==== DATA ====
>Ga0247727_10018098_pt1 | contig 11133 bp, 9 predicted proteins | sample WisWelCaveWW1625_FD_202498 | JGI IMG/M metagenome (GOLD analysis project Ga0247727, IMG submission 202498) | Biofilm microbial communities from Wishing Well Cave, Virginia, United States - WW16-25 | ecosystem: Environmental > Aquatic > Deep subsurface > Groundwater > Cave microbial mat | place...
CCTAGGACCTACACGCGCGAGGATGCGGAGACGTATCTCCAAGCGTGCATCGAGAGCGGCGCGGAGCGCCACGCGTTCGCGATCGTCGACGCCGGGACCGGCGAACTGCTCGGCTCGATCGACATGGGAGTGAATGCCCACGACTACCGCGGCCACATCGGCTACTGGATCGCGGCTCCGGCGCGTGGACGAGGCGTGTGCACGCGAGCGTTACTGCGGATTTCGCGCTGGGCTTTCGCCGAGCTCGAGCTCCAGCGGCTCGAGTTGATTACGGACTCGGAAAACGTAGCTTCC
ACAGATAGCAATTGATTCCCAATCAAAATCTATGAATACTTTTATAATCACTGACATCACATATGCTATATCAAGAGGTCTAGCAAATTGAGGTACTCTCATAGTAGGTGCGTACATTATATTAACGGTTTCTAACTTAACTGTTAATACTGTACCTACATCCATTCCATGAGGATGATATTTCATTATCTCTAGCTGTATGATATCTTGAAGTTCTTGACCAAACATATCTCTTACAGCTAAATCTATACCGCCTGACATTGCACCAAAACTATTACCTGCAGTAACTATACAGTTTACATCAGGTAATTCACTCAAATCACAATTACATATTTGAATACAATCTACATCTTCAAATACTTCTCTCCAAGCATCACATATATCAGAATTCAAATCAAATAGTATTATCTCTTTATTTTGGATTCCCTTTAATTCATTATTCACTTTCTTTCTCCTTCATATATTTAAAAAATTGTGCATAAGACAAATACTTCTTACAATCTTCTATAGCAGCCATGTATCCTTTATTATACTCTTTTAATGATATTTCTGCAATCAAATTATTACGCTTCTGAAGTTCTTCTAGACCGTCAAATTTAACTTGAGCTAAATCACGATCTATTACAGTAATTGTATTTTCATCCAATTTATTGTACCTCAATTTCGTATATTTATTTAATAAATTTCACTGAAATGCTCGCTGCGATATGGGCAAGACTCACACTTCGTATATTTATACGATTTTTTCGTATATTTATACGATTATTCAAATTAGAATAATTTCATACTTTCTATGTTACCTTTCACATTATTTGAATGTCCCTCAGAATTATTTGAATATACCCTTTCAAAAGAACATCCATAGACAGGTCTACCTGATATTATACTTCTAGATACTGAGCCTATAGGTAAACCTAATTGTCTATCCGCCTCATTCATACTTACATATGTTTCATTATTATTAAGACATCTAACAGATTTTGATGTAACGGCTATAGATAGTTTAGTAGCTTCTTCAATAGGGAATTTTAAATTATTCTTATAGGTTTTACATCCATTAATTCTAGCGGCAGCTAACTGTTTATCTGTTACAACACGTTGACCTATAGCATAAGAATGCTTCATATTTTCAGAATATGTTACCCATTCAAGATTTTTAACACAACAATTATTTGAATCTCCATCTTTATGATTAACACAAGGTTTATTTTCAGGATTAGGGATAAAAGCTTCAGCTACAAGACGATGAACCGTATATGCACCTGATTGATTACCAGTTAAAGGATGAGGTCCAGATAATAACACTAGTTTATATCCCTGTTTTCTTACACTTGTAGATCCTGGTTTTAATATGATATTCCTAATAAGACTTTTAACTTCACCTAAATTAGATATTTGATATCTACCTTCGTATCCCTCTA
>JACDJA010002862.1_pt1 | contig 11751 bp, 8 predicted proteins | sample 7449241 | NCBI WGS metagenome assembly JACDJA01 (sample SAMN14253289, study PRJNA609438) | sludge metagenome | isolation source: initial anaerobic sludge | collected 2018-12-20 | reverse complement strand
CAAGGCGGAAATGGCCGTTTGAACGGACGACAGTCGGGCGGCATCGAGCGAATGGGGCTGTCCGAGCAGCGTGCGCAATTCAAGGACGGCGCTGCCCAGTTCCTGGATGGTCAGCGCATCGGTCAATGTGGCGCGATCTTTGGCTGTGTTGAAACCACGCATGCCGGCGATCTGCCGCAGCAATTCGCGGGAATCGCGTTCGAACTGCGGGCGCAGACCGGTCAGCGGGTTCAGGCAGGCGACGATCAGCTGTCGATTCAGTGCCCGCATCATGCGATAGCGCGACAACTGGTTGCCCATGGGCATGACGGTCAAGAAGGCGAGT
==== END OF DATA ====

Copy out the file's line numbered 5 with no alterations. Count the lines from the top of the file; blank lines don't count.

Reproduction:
CAAGGCGGAAATGGCCGTTTGAACGGACGACAGTCGGGCGGCATCGAGCGAATGGGGCTGTCCGAGCAGCGTGCGCAATTCAAGGACGGCGCTGCCCAGTTCCTGGATGGTCAGCGCATCGGTCAATGTGGCGCGATCTTTGGCTGTGTTGAAACCACGCATGCCGGCGATCTGCCGCAGCAATTCGCGGGAATCGCGTTCGAACTGCGGGCGCAGACCGGTCAGCGGGTTCAGGCAGGCGACGATCAGCTGTCGATTCAGTGCCCGCATCATGCGATAGCGCGACAACTGGTTGCCCATGGGCATGACGGTCAAGAAGGCGAGT